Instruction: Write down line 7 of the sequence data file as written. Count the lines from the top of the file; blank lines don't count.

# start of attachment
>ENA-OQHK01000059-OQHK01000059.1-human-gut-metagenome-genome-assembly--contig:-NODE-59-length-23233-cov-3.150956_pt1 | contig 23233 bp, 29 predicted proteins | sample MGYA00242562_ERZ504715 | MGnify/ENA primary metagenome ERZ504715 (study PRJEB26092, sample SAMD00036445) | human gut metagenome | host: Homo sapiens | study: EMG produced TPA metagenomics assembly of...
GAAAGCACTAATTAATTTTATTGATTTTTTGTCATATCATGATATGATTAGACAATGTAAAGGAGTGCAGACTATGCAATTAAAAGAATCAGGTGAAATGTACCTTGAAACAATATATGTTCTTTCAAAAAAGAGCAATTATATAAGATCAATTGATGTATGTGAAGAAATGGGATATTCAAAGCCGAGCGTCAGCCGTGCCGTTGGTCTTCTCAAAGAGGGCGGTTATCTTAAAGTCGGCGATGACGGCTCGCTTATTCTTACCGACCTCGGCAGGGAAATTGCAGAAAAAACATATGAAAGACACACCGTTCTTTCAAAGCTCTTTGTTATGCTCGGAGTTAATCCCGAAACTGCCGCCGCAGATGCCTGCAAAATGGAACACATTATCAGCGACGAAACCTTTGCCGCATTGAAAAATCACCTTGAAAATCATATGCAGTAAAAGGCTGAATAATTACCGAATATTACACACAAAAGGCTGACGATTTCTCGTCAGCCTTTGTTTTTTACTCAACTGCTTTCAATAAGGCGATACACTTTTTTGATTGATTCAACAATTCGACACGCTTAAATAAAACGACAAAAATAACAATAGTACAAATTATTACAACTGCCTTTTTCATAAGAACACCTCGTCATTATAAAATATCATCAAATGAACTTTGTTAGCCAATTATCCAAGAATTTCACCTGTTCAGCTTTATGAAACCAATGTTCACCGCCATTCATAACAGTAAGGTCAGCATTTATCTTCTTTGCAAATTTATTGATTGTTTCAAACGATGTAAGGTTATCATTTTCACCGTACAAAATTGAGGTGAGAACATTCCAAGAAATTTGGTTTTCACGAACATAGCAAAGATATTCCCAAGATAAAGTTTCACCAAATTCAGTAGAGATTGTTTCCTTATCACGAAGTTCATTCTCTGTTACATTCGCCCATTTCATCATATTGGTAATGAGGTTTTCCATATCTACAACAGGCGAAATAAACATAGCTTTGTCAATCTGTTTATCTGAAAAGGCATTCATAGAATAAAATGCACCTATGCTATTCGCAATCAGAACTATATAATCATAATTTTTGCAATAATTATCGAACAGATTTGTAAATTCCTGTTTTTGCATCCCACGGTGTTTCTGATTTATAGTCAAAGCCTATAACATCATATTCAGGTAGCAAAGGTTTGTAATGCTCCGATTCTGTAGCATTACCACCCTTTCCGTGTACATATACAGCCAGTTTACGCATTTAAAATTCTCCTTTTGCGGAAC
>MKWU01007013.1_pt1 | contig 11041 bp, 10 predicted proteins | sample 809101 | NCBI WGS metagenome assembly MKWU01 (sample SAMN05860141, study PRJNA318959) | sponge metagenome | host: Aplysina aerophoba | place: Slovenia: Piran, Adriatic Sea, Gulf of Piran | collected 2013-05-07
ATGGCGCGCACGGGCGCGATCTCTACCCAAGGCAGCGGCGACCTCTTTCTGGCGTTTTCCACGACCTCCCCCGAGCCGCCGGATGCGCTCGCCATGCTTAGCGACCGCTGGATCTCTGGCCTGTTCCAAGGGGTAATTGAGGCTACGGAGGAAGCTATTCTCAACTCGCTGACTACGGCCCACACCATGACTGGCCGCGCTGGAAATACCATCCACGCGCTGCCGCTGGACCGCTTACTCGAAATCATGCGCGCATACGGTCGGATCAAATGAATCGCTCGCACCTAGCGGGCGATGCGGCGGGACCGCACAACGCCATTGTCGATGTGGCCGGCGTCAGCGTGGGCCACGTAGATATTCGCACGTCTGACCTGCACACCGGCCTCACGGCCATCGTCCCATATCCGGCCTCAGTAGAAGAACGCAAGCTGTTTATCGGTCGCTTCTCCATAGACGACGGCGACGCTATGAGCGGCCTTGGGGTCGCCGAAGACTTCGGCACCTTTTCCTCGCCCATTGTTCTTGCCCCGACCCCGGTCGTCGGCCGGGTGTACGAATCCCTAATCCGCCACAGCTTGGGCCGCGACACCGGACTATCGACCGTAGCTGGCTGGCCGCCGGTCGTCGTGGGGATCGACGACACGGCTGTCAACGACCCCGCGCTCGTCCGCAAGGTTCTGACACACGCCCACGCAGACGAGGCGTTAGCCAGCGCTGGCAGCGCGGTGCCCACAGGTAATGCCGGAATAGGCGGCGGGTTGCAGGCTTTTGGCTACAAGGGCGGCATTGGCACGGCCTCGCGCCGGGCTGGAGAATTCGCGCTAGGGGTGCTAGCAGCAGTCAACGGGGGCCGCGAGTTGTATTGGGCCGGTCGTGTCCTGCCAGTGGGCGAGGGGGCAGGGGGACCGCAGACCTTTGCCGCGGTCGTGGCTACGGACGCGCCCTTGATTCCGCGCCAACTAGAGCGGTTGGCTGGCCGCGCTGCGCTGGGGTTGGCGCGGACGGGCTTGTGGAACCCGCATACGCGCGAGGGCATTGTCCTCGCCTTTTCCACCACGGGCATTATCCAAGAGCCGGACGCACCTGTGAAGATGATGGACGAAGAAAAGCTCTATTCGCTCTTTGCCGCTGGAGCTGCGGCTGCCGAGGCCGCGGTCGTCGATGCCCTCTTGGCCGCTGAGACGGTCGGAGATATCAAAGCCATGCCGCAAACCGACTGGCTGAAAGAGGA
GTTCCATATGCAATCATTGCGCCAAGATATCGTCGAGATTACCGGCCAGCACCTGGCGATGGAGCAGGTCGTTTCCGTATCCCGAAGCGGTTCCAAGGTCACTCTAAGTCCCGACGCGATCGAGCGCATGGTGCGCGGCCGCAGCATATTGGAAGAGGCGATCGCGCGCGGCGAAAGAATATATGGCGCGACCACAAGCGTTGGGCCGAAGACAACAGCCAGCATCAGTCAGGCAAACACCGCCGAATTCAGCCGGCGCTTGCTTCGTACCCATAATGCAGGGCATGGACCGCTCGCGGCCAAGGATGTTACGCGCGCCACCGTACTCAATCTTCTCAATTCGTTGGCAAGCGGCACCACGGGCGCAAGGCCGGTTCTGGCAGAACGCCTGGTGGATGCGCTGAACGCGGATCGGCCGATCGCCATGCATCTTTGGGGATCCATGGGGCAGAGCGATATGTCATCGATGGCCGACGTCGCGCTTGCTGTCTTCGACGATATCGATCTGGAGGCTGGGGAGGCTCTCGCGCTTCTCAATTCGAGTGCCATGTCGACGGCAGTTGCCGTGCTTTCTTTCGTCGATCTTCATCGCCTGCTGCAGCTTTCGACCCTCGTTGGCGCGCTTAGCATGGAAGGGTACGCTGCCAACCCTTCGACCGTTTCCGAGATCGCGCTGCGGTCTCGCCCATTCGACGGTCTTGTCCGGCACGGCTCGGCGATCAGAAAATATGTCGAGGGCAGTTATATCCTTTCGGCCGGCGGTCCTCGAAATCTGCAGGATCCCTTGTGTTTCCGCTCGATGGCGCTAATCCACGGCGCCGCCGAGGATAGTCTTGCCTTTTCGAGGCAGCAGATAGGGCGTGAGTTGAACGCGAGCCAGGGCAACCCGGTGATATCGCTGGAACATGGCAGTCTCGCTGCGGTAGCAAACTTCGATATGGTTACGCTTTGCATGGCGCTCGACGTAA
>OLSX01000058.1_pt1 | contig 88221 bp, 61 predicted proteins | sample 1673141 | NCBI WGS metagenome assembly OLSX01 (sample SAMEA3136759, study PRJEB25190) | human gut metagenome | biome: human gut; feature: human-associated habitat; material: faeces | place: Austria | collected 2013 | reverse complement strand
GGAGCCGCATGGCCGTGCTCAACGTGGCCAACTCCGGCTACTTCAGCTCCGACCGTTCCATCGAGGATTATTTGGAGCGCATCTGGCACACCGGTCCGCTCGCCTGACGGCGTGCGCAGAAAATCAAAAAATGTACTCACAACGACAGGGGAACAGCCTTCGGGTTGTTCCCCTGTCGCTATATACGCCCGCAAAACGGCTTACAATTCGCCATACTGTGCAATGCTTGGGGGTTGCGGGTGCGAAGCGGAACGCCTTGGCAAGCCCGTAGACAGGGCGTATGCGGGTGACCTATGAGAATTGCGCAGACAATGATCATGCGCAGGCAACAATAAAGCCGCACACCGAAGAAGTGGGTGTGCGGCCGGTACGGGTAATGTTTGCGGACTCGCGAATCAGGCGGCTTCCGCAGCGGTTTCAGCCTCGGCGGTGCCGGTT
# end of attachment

GGAGCCGCATGGCCGTGCTCAACGTGGCCAACTCCGGCTACTTCAGCTCCGACCGTTCCATCGAGGATTATTTGGAGCGCATCTGGCACACCGGTCCGCTCGCCTGACGGCGTGCGCAGAAAATCAAAAAATGTACTCACAACGACAGGGGAACAGCCTTCGGGTTGTTCCCCTGTCGCTATATACGCCCGCAAAACGGCTTACAATTCGCCATACTGTGCAATGCTTGGGGGTTGCGGGTGCGAAGCGGAACGCCTTGGCAAGCCCGTAGACAGGGCGTATGCGGGTGACCTATGAGAATTGCGCAGACAATGATCATGCGCAGGCAACAATAAAGCCGCACACCGAAGAAGTGGGTGTGCGGCCGGTACGGGTAATGTTTGCGGACTCGCGAATCAGGCGGCTTCCGCAGCGGTTTCAGCCTCGGCGGTGCCGGTT